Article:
Fiona Chaney – Artist of the Month

Written by Forge

On April 30, 2019

How would you describe your current practice. 

My current practice addresses space and the use of line and colour in relation to the function of narrative – that is to say as they become signifiers of the narrative as painting/print/video.

What are you working on at the moment.

With a background knowledge of Laban dance notation and as a former dancer/choreographer I am currently using a range of spatial exercises alike musical scales which flow in and around geometric forms to forge my praxis of Space Harmony. The Sacred Dance and Sacred Geometry and the quest to embody the spiritual in art remain for me subjects of fascination in a 2019 cultural environment which would appear to negate these themes. In parallel to my new body of work I am also engaged in printmaking from steel plates responding to the environment, silk screen printing and landscape painting.

What are your plans for the coming year? 

I am currently shortlisted for R.A Summer Exhibition. Participating in Digswell Arts Forge Open Studios. Working on a collaborative Exhibition of works with Antoinette Momtahan for 2020. I have also submitted works for The Cambridge Open and will be showing with Digswell Printmakers in July 2019. Exhibiting with East London Printmakers Dec 2019.

What or who inspired you to be an artist and why? 

My early training at the Juilliard School NYC and the Merce Cunningham studios exposed me to many notable artists whom I admired and learnt from both in the studios and later on in performance.

The legacy of artists such as Isamu Noguchi , Martha Graham, John Cage who worked closely with Cunningham, Robert Rauschenberg who worked with Cunningham and Cage, Jasper Johns, Helen Frankenthaler, Barnett Newman and then the early 20th century artists such as Debussy, Schoenberg, Kandinsky, Klee, Mondrian, Duchamps are of constant inspiration to me.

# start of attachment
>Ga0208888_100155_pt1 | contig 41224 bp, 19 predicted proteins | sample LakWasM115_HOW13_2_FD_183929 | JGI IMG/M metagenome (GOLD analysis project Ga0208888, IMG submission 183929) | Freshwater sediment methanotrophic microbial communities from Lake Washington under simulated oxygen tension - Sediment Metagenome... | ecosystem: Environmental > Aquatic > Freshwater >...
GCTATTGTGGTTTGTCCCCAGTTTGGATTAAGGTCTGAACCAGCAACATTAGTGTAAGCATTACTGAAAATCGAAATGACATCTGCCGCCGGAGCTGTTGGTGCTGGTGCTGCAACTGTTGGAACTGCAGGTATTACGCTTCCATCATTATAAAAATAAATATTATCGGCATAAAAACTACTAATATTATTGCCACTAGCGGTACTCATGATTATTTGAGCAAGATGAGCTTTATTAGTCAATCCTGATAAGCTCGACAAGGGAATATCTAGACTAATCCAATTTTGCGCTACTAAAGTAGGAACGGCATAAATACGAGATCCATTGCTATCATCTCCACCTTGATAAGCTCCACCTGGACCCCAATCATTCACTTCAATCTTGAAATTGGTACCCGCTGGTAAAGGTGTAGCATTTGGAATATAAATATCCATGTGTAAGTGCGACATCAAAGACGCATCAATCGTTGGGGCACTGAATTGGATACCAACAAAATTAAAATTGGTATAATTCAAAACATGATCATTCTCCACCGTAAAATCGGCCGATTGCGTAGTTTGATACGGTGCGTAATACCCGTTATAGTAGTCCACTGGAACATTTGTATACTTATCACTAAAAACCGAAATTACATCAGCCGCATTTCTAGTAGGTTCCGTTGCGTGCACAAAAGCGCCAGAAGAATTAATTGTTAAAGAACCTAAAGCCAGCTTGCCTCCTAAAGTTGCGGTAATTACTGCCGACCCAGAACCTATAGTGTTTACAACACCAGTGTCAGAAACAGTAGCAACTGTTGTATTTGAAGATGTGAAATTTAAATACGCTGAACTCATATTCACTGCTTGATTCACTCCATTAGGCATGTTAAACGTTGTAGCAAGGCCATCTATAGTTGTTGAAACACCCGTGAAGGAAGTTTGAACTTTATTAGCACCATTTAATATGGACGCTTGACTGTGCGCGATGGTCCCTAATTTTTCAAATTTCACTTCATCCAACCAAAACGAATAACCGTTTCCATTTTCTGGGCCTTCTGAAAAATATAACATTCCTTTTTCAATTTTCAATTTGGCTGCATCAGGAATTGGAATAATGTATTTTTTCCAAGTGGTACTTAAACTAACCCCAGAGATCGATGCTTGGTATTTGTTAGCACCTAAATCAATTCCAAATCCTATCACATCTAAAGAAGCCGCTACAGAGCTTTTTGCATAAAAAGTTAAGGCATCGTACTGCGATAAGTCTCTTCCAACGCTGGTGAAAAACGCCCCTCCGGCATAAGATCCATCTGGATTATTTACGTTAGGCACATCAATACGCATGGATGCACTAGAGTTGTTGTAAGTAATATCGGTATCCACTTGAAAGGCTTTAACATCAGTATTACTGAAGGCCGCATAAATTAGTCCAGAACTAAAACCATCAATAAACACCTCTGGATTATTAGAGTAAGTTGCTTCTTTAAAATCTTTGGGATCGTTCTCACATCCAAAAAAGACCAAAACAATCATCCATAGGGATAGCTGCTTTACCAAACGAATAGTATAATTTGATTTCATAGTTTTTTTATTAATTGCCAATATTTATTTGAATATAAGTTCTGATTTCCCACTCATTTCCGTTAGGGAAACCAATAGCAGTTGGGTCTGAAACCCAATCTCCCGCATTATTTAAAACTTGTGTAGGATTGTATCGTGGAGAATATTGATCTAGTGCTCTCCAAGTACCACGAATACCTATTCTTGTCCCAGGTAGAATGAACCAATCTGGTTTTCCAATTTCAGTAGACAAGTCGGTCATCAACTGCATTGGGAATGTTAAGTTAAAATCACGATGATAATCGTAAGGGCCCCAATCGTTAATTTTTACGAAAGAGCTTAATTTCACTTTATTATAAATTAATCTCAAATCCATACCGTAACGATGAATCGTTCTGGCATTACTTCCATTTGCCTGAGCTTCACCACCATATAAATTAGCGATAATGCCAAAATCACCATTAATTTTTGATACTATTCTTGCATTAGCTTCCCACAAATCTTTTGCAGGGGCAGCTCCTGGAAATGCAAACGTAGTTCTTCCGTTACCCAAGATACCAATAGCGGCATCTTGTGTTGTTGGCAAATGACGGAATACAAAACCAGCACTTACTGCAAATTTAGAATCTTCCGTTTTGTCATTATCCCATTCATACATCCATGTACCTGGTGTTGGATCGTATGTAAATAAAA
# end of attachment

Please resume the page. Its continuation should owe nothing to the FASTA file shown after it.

However, it is also the work of Maurice Merleau Ponty – Phenomonology of Perception and notably the works of T.S Eliot that have also played a big part in informing me in my practice.

How has your relationship with Digswell Arts strengthened your practice as an artist?

Since becoming a Fellow at Digswell Arts in October 2018 I have found that my practice has strengthened in that I have managed to tease out the seminal aspects of my work. I am also building a relationship with other artist’s that is giving fruit to a rich exchange of ideas and potential opportunities for future collaboration. Having a studio space and also access to the Printroom at Digswell has allowed me the freedom to experiment without time constraints, along with the invaluable exchange of knowledge from other members.

What is the question you get asked most about your work and how do you answer it?

The question that I find I am asked the most is, ‘ How did you make the transition from dancer/choreographer/lecturer to visual artist’? ‘ the creative process is very much the same, however the use of materials are different. In learning to understand the use of materials/techniques and their power as a vehicle  to communicate ideas of one’s vision of the world is one of the reasons I found it necessary to return to full time study at art school. Also, today many artists do not work in one discipline. Many, including myself, work across art forms in an interdisciplinary manner’.

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